Researchers at Google Research and Google DeepMind introduce PaLI-3, a vision language model (VLM) that is smaller, faster, and more powerful than comparable models that are ten times larger.
PaLI-3, a 5-billion-parameter vision language model (VLM) that can process images and language, has outperformed models ten times larger in several multimodal benchmarks, according to the research team.
VLMs can answer questions about images, describe videos, recognize objects, or read text on images. OpenAI offers such a VLM with GPT-4-Vision, and companies like Nvidia also see VLMs as an important building block for future industrial AI applications.
Scaling improves VLM performance
VLMs typically consist of a pre-trained image model that has learned to associate text with images, and a language model. PaLI-3’s architecture follows the lead of its predecessors and includes a vision transformer that encodes the image into tokens. These tokens, along with text input, are passed to an encoder-decoder transformer that produces text output.
Google has shown with its predecessors PaLI and PaLI-X that while a highly scaled vision transformer does not necessarily produce better results for image-only tasks such as ImageNet, it can achieve significant performance leaps for multimodal tasks such as answering questions about images. With PaLI-X, Google has scaled up to 55 billion parameters.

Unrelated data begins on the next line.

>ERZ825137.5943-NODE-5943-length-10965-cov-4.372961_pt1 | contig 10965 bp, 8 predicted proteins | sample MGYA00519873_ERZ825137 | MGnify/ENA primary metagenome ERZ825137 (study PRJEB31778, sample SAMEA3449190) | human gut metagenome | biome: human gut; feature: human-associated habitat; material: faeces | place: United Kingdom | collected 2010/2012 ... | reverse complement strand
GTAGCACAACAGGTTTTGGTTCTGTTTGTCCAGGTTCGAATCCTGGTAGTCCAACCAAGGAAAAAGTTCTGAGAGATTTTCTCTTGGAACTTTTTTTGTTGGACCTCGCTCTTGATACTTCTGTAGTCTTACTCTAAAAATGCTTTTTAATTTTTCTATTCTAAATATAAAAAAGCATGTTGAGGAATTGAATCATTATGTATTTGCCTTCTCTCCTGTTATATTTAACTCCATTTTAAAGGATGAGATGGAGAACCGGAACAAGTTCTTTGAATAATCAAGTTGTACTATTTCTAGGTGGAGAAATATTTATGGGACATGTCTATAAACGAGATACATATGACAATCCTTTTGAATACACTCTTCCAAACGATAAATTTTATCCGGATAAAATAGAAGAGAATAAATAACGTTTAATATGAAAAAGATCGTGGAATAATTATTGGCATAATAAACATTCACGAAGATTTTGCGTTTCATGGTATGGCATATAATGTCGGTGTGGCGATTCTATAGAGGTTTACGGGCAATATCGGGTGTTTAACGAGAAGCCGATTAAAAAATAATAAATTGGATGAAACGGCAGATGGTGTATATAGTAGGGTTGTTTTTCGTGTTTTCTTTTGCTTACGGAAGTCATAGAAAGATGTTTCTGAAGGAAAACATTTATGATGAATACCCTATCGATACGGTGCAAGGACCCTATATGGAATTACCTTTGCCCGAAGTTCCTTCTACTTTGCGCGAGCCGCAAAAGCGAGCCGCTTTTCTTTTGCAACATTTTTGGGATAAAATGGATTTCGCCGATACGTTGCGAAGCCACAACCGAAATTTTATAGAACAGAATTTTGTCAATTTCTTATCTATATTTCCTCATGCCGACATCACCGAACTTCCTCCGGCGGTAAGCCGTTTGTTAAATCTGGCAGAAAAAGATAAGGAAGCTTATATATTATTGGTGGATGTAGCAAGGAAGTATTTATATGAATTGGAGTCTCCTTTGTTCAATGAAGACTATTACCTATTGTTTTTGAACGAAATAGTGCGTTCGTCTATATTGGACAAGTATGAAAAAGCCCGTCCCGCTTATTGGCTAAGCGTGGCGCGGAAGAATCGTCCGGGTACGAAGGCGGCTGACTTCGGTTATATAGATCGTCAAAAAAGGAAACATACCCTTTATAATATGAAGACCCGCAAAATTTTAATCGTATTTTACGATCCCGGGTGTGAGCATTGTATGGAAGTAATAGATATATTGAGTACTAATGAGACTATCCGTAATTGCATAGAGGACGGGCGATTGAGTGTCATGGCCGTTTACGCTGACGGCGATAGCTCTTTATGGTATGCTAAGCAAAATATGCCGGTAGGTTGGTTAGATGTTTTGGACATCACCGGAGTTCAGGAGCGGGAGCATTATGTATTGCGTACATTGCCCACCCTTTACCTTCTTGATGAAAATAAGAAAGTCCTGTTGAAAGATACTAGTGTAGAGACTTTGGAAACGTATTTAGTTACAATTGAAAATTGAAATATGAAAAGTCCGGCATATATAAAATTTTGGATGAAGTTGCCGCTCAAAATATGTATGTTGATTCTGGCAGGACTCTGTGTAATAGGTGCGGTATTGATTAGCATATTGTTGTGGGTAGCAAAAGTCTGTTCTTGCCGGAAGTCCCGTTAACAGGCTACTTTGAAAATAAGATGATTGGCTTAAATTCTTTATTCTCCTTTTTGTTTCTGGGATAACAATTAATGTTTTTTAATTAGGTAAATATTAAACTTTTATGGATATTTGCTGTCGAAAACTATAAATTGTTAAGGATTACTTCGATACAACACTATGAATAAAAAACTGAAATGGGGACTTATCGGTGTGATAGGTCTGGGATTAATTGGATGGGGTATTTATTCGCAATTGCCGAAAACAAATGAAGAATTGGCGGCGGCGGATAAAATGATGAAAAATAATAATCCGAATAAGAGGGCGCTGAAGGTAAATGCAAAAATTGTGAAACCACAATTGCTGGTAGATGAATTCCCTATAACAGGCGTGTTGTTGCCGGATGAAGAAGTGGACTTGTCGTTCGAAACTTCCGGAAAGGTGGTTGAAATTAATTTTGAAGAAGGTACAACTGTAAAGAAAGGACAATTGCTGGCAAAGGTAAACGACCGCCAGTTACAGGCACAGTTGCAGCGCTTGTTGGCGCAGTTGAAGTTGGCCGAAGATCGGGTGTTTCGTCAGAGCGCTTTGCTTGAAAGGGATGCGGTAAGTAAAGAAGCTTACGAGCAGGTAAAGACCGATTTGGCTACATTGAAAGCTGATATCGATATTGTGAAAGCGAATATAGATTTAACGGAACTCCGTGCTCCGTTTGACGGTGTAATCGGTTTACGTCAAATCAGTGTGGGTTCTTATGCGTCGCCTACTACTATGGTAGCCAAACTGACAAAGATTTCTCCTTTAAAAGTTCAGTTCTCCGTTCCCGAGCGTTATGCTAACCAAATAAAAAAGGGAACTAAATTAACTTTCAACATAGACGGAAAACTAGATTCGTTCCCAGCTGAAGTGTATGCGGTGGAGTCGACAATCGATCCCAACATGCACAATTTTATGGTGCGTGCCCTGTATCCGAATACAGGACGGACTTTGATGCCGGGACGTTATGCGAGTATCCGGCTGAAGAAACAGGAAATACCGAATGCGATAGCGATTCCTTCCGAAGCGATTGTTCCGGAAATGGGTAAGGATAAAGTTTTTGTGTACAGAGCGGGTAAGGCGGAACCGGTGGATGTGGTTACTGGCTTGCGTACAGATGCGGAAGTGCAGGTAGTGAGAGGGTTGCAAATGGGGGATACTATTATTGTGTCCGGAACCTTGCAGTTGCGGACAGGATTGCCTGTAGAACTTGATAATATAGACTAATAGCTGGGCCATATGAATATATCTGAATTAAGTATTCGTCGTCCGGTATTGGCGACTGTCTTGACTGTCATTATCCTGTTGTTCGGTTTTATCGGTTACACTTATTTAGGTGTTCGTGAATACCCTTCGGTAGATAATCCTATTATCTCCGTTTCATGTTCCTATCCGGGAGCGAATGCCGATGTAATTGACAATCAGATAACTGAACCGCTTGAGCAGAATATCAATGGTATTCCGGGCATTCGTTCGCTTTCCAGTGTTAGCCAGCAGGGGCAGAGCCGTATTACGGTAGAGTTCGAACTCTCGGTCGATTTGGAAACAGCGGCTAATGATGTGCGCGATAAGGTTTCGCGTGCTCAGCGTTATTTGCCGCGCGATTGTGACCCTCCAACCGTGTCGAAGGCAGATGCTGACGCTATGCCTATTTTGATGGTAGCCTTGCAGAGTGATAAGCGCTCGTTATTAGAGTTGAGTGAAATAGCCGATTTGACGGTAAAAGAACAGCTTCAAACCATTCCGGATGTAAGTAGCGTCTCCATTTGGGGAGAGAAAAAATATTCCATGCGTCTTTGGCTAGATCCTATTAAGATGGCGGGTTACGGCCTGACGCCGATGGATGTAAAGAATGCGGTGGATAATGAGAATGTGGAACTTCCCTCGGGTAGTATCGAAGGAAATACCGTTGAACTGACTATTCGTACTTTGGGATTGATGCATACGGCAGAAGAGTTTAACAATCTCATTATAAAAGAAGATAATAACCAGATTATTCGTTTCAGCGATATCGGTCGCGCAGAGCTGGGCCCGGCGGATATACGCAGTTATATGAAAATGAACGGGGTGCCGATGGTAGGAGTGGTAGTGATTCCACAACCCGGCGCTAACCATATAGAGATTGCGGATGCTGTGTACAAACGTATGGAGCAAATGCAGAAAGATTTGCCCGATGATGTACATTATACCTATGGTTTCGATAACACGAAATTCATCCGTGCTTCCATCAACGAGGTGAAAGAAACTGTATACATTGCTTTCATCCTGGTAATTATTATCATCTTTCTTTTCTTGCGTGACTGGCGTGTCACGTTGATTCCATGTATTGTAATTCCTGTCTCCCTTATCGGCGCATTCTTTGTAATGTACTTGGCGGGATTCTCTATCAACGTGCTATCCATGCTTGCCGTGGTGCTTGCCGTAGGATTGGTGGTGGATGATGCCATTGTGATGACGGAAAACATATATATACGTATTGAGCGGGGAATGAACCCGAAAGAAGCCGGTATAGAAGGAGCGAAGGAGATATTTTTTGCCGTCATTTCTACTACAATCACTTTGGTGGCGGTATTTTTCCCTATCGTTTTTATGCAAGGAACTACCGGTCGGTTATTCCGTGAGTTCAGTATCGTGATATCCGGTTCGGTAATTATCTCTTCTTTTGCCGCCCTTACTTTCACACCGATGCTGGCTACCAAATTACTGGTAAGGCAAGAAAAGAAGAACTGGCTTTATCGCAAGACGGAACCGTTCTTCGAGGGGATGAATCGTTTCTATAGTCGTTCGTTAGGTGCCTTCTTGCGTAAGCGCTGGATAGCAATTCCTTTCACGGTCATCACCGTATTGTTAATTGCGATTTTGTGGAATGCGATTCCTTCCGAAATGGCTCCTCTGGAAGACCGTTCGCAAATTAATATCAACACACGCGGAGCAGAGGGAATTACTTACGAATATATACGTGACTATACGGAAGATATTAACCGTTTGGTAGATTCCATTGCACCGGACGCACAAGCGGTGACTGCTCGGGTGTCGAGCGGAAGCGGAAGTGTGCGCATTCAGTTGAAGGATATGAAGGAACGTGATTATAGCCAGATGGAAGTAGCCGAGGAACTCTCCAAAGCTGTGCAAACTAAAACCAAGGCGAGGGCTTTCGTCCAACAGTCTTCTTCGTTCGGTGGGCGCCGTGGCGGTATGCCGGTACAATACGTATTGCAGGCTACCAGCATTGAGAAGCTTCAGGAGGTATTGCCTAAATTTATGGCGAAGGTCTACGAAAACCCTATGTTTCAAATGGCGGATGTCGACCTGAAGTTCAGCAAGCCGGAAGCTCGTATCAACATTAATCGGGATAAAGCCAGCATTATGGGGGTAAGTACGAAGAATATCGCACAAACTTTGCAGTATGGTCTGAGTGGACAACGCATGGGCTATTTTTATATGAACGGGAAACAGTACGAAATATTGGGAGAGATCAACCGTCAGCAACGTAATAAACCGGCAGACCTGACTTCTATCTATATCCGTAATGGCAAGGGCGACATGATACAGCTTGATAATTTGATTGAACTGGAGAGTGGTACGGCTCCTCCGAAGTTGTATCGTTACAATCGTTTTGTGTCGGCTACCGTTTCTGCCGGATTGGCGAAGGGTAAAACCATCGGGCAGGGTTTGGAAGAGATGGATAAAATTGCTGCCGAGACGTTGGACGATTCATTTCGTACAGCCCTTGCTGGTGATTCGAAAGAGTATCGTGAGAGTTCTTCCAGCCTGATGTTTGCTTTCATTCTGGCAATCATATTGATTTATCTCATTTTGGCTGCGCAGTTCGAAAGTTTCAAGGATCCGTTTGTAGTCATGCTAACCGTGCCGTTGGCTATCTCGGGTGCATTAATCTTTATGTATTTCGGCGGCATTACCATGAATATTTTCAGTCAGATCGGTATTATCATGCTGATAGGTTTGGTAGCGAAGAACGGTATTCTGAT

Google’s PaLI-3 relies on familiar architecture with new training method
While Google uses a JFT encoder specialized for image classification for the vision transformer in PaLI-X, PaLI-3 uses a contrastively pretrained vision transformer (SigLIP) similar to CLIP. The ViT has only 2 billion parameters, and together with the language model, PaLI-3 has only 5 billion parameters.
Such smaller models are more practical for training and deployment, more environmentally friendly, and allow for faster research cycles for model design, the researchers said. Also convenient is that, despite its small size, PaLI-3 performs on par with today’s best VLMs in more than 10 image-to-speech benchmarks, and – despite not being trained on video data – achieves new bests in benchmarks in which VLMs must answer questions about video.
PaLI-3 could enable a new generation of larger models
As is often the case, however, the trend will be toward larger models, because PaLI-3’s high performance despite its small size demonstrates the potential of the SigLIP method used to train the vision transformer on unstructured Web data. Given the availability of such unstructured multimodal data, it is likely that Google will soon train a larger version of PaLI-3.
“We consider that PaLI-3, at only 5B parameters, rekindles research on fundamental pieces of complex VLMs, and could fuel a new generation of scaled-up models” the team writes.